It was getting well on toward midnight when one by one the lights were extinguished and the house was enshrouded in complete darkness except for one dim light upstairs. Experience told us that this was nothing unusual. My partner went on a tour of inspection around the house. He returned presently with the word that the coast was clear and that one of the kitchen windows had been left partly open. I helped my partner to climb in through it; and he then went and opened the big French double doors leading out from the dining room on the great veranda. I entered by the front door, like a gentleman.

By the rays of our flashlights, we first made a careful inspection of the dining room. The heavy, old-fashioned, oak sideboard near the door leading into the hall commanded our attention. We knew that it contained the family silver, which it was our object to secure first, as usual. We tried to open the drawers of the sideboard, but found them locked. To break them open would make a noise, of course, and disturb the family if done inside the house. We did not wish to be guilty of such carelessness, so we took hold of the sideboard and carried it out of the house and some five hundred feet down the road. There we broke the locks of the drawers and emptied their contents into a black bag which we had brought for the purpose. Then we went back into the house to see what else we could find.

Before proceeding, it is necessary to mention a brass bowl which had stood as an ornament on top of the sideboard, and which played such an important and fatal part on that night. Since a brass bowl was of no value to us I took it and placed it noiselessly on the dining-room floor - without my partner's knowledge, however. This was my second mistake on that night. When we entered the dining room the second time, my partner, walking rather carelessly, stumbled and fell heavily over that brass bowl.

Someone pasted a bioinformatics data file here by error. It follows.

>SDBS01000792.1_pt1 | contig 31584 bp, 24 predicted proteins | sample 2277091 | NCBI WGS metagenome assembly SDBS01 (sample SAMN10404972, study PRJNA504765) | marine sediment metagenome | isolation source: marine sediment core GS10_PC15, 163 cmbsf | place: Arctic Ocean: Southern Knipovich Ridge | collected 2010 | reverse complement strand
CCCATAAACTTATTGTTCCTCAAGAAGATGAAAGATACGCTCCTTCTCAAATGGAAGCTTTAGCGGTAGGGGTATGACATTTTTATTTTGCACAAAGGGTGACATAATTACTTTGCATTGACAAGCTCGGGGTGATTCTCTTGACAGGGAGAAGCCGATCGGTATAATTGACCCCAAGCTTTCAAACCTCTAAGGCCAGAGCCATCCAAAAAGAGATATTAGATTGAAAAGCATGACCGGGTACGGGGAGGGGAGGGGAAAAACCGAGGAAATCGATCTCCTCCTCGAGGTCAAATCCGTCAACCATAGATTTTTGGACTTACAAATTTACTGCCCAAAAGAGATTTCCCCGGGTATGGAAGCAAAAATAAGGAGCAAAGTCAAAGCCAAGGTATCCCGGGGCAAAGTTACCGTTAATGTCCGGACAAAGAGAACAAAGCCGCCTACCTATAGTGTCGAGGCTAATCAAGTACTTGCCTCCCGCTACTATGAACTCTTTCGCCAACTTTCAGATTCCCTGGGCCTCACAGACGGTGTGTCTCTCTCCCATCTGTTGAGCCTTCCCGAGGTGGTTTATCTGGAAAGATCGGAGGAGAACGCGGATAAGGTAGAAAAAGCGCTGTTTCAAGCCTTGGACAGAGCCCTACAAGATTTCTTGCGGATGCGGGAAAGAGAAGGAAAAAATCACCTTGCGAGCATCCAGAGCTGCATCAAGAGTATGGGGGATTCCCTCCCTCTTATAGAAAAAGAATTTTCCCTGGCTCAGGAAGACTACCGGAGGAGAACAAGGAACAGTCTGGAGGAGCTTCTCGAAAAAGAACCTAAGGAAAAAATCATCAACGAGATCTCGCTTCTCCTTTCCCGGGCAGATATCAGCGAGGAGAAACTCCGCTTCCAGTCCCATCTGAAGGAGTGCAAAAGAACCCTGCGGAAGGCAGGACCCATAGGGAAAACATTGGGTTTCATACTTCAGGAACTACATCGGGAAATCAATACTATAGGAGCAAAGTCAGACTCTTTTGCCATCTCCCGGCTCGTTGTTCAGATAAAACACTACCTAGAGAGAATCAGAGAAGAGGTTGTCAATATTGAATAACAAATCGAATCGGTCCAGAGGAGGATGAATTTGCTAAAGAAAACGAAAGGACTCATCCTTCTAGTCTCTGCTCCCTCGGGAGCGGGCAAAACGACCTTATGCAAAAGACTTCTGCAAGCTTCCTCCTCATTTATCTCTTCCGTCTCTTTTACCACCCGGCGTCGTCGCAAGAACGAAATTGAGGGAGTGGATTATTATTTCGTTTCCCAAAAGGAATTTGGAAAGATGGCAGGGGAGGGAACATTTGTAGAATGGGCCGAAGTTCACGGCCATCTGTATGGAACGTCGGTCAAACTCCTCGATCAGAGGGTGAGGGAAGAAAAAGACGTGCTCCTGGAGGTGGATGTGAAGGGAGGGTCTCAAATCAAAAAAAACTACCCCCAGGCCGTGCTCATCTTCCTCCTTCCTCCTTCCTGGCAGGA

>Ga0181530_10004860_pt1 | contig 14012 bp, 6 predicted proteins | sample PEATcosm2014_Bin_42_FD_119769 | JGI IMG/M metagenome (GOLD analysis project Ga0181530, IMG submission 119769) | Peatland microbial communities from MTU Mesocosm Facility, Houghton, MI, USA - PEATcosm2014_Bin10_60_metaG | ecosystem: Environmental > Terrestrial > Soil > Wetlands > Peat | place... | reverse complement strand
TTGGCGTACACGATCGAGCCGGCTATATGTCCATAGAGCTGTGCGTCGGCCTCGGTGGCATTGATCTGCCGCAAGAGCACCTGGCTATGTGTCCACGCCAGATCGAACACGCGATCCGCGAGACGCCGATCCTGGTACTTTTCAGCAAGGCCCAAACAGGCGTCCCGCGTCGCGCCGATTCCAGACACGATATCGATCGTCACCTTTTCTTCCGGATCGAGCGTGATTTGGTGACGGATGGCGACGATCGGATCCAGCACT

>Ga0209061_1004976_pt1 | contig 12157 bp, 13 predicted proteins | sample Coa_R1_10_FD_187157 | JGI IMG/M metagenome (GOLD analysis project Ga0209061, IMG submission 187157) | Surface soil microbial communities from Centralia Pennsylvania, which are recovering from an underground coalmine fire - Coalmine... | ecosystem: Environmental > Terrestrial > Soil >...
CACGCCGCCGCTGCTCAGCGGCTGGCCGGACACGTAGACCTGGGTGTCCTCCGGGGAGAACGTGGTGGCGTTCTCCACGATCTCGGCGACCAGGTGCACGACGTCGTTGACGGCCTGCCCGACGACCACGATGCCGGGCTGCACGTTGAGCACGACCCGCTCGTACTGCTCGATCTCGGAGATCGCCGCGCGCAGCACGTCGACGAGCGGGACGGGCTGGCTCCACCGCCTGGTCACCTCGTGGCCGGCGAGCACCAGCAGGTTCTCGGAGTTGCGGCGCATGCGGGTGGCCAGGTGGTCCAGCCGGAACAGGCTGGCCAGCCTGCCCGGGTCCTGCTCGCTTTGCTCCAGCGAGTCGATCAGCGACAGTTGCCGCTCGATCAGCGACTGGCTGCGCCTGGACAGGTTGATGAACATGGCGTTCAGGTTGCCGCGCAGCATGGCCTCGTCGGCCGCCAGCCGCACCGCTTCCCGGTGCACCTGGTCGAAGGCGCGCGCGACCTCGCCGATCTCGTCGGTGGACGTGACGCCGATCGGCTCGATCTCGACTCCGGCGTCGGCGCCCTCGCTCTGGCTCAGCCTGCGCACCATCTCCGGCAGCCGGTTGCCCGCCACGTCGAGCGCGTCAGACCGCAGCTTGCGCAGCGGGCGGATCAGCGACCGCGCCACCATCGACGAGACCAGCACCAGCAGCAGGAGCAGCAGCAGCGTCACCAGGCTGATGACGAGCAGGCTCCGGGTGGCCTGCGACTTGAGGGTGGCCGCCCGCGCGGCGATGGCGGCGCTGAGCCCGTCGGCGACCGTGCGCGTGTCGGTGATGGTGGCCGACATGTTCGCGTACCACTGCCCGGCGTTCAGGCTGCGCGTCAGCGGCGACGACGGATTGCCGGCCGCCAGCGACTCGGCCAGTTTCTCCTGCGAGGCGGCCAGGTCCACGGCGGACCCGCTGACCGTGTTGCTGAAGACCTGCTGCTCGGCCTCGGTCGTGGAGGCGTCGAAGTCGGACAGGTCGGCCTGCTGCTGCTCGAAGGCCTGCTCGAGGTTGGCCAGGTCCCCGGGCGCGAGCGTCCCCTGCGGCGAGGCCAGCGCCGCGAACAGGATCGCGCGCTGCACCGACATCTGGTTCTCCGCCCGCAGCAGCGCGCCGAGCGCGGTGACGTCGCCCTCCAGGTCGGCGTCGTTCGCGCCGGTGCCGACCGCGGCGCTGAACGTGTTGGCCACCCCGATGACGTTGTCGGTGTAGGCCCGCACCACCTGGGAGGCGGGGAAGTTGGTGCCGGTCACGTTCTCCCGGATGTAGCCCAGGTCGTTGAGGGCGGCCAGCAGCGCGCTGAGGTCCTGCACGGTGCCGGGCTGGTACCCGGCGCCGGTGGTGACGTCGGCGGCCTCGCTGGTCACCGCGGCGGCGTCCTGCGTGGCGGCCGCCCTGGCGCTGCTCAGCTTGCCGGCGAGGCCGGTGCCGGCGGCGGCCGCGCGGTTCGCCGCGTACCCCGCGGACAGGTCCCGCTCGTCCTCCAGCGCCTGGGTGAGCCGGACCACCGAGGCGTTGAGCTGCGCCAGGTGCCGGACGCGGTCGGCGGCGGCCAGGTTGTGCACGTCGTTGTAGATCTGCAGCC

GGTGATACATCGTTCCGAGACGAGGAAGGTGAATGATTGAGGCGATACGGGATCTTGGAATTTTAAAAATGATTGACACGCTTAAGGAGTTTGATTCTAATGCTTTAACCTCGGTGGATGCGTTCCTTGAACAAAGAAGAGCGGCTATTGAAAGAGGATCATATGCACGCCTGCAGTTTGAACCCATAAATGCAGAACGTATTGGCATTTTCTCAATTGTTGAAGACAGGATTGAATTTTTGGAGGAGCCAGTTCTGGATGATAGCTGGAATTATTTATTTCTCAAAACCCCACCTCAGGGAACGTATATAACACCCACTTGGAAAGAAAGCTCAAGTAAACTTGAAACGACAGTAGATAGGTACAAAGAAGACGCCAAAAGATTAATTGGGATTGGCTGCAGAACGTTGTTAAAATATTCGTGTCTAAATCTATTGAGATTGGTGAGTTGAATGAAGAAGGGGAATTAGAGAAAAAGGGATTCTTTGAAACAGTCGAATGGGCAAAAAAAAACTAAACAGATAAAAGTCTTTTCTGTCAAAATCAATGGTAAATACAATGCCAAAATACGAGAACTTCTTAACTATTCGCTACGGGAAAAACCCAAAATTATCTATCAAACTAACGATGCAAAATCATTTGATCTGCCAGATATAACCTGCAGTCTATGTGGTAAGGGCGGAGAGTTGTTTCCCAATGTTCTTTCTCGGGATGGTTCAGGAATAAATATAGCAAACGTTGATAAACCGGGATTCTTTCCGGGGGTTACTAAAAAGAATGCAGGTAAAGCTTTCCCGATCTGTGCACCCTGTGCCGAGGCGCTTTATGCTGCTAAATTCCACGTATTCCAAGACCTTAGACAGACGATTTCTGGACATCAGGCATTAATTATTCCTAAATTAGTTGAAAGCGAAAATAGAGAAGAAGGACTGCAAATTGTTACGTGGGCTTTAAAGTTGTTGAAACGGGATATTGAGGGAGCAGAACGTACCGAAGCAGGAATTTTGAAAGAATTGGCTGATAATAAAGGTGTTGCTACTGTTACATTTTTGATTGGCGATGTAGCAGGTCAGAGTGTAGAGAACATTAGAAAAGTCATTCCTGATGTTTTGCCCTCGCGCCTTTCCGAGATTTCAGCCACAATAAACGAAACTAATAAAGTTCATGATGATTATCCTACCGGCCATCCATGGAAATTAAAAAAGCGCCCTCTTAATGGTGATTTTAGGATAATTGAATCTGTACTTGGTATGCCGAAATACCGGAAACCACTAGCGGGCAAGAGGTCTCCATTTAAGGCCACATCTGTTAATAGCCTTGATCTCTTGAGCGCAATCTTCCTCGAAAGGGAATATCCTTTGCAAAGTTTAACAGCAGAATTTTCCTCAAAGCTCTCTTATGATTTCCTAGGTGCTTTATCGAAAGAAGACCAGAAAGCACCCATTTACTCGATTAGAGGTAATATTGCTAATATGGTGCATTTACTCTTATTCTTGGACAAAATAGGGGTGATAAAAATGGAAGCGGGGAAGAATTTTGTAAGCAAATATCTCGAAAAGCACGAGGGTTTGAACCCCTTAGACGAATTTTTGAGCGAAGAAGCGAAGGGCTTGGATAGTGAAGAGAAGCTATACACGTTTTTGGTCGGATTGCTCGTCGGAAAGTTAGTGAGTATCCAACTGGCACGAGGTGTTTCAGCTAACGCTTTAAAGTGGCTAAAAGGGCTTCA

In the stillness of the night it seemed to me as if an earthquake had suddenly struck the house. Such a noise that rolling brass thing made! With every nerve tense, we silently watched and waited for the result.

Presently a woman, dressed in bathrobe and slippers, appeared at the head of the stairs. Then a soft clear voice called: "Hello!" It was Miss Lyons, Mark Twain's social secretary, as we afterwards learned, who, awakened by the noise, had courageously come to investigate. A moment we hesitated. Then we turned and silently and swiftly left the house.

Running down the road, we picked up our bag with the silver, and continued running till we arrived at the foot of the hill. There we slackened speed and started to walk back in the direction of Bethel, some seven miles from "Stormfield."